Our Experiment in Mystery Wheat

    As Davis writes, “The oversight in the flurry of breeding activity, such as that conducted at IMWIC, was that, despite dramatic changes in the genetic makeup of wheat and other crops, no animal or human safety testing was conducted on the new genetic strains that were created. So intent were the efforts to increase yield, so confident were plant geneticists that hybridization yielded safe products for human consumption, so urgent was the cause of world hunger, that these products of agricultural research were released into the food supply without human safety concerns being part of the equation.”

    A wheat hybrid, for example, retains approximately 95 percent of its parent’s proteins, while the other 5 percent of proteins are new and may have novel characteristics. Gluten proteins seem especially susceptible to structural changes. One hybridization experiment cited in Wheat Belly created 14 new gluten proteins. Remember, these are individual experiments involving only two parents; over the past 60 years, many thousand such hybridizations have accrued in your breakfast bagel. If Davis is right, such relentless hybridization created almost infinite opportunities for wheat to go wrong.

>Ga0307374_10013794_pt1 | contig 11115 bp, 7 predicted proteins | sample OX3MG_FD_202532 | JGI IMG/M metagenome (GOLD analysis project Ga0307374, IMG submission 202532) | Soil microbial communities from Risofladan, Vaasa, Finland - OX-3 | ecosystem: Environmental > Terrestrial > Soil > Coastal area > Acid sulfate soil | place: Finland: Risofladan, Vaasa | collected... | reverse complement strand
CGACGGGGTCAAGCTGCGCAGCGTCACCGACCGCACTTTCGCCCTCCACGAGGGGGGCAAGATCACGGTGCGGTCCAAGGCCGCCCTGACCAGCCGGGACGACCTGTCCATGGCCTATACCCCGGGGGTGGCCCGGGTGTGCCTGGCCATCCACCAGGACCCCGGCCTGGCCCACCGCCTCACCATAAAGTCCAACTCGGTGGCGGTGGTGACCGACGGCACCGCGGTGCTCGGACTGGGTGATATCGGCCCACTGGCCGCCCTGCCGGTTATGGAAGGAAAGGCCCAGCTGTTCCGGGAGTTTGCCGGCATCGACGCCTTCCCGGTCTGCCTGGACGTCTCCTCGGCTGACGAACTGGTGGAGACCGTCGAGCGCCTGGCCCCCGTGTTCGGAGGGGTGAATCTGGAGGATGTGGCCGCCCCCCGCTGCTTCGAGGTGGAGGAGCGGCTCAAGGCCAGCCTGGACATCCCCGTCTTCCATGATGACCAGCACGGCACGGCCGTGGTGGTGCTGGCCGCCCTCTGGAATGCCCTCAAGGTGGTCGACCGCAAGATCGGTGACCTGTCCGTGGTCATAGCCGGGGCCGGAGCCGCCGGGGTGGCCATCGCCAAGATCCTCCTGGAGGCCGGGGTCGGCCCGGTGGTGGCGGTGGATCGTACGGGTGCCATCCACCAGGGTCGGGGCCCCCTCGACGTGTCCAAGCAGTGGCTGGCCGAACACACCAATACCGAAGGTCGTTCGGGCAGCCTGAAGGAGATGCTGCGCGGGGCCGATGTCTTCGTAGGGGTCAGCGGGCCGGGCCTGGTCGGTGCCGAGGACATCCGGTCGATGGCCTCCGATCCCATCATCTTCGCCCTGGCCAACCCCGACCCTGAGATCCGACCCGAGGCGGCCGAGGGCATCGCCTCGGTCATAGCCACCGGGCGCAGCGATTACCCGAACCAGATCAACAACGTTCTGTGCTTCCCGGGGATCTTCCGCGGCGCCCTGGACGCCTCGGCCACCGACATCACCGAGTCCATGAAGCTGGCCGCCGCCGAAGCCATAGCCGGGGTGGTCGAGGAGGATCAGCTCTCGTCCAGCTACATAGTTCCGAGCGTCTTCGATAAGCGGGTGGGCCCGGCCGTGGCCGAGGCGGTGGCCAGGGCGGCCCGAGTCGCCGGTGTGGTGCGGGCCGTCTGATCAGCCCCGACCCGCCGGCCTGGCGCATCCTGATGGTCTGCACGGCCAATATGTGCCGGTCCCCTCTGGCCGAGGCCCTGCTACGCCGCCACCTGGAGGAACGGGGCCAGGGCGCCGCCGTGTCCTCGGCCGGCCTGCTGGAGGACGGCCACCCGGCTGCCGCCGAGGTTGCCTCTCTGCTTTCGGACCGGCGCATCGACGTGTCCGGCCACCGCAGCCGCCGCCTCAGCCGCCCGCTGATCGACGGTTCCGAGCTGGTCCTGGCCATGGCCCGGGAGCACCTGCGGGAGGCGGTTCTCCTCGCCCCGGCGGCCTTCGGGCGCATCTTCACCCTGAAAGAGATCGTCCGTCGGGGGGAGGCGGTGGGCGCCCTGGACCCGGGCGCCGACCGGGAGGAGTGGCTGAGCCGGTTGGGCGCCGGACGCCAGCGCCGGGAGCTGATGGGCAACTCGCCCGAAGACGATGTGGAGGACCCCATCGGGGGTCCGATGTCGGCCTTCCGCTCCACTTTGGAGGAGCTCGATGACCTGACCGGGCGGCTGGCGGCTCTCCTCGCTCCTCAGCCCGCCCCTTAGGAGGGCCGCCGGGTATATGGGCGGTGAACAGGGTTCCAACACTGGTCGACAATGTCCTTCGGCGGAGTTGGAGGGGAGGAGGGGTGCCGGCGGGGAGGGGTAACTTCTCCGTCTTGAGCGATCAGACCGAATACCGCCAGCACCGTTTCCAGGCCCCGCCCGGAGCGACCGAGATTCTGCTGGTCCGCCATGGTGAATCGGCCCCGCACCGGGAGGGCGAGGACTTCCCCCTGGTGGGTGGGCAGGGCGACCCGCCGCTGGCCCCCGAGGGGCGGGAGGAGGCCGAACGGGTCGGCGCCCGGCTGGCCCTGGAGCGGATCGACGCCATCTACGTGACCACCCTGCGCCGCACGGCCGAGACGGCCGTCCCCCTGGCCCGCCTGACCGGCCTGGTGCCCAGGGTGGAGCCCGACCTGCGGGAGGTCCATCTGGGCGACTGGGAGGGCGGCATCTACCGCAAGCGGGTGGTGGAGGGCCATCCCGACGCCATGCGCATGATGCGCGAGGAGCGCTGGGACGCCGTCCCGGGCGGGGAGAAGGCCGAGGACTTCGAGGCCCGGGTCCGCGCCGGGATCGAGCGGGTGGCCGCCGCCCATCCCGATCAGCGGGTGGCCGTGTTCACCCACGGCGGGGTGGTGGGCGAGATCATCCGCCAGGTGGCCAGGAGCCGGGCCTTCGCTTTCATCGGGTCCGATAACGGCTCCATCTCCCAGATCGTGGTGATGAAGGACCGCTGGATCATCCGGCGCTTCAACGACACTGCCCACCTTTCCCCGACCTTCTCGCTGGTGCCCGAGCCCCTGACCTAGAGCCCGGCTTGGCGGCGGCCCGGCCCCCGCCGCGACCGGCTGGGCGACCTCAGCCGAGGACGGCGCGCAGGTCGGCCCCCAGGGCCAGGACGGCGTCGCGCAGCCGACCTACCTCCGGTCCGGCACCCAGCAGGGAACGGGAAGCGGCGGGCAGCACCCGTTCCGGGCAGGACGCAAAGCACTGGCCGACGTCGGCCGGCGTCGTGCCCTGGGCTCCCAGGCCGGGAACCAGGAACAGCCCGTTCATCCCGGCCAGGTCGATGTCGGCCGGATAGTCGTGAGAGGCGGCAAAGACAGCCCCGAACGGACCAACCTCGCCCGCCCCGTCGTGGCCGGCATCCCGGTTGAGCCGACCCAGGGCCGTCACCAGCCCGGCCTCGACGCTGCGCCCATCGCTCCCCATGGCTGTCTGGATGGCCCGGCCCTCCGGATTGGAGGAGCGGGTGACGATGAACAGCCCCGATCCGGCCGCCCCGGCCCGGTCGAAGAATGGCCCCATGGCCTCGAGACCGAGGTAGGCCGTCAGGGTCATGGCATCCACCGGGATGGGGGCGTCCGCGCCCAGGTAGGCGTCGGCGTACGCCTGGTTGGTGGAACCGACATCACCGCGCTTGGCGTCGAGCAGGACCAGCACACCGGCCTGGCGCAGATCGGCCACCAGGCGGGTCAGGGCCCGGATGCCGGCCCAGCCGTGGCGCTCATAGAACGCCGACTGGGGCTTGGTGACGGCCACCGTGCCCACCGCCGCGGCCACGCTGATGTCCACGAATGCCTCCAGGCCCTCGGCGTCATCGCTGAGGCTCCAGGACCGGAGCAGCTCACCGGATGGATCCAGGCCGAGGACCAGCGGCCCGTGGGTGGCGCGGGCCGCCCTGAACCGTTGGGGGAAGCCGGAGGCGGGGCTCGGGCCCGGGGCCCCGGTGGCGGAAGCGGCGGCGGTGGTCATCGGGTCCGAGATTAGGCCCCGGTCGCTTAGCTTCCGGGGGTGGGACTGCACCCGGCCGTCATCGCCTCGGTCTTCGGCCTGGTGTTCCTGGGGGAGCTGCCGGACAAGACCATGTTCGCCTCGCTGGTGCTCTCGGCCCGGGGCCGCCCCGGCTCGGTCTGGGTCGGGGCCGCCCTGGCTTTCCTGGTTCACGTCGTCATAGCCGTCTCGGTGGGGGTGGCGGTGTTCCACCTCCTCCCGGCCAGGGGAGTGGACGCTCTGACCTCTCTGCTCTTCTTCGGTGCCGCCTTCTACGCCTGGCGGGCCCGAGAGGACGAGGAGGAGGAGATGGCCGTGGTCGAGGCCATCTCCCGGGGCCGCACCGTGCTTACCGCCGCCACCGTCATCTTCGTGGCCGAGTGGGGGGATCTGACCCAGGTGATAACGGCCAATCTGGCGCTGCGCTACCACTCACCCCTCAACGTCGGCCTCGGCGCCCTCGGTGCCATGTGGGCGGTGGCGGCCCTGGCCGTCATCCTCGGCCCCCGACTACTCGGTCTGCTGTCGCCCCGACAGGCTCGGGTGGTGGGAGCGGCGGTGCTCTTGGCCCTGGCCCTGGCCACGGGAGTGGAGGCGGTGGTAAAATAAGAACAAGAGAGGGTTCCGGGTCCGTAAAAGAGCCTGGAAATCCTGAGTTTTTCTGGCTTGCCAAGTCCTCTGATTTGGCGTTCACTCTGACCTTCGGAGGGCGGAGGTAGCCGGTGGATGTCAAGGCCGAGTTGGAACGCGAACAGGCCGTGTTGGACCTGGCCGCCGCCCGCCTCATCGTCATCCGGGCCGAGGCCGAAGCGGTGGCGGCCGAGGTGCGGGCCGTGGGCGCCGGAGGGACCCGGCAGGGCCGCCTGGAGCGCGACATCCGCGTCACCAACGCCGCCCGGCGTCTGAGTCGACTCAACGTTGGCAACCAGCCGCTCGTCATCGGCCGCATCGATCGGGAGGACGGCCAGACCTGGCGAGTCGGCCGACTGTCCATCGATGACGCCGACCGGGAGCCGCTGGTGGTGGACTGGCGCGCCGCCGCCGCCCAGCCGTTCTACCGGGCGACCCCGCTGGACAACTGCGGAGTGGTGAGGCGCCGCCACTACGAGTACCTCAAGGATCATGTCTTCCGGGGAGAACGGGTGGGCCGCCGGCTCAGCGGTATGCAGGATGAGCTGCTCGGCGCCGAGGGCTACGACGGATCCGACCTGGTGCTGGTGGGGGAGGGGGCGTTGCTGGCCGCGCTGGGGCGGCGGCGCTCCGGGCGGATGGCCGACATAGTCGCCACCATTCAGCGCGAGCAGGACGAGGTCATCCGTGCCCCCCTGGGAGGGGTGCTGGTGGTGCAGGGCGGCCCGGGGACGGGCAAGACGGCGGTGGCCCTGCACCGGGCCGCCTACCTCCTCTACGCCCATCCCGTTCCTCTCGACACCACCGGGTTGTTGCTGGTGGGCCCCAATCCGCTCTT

http://spiritualityhealth.com/articles/wheat-belly
    Quote Originally Posted by Alate_One View Post
    The only difference in wheat is it is a composite of three different grass species, that doesn't increase the mutation rate and it doesn't *keep* doubling the chromosomes. There were two major events in the past. Mind you, it's only bread wheat that has all three complete genomes, durum wheat (used in noodles) has 1/3 less.



    But again, plenty of hybridization has lead to chromosome doubling. For example cultivated strawberries are a combination of two species. Maize has a massive amount of extra DNA compared to the wild ancestor (cultivated maize has a genome the size of the human genome). Part of the reason for this is, in plants larger genomes tend to make the plant itself larger, thus if humans are selecting for bigger yields, larger plants tend to provide that.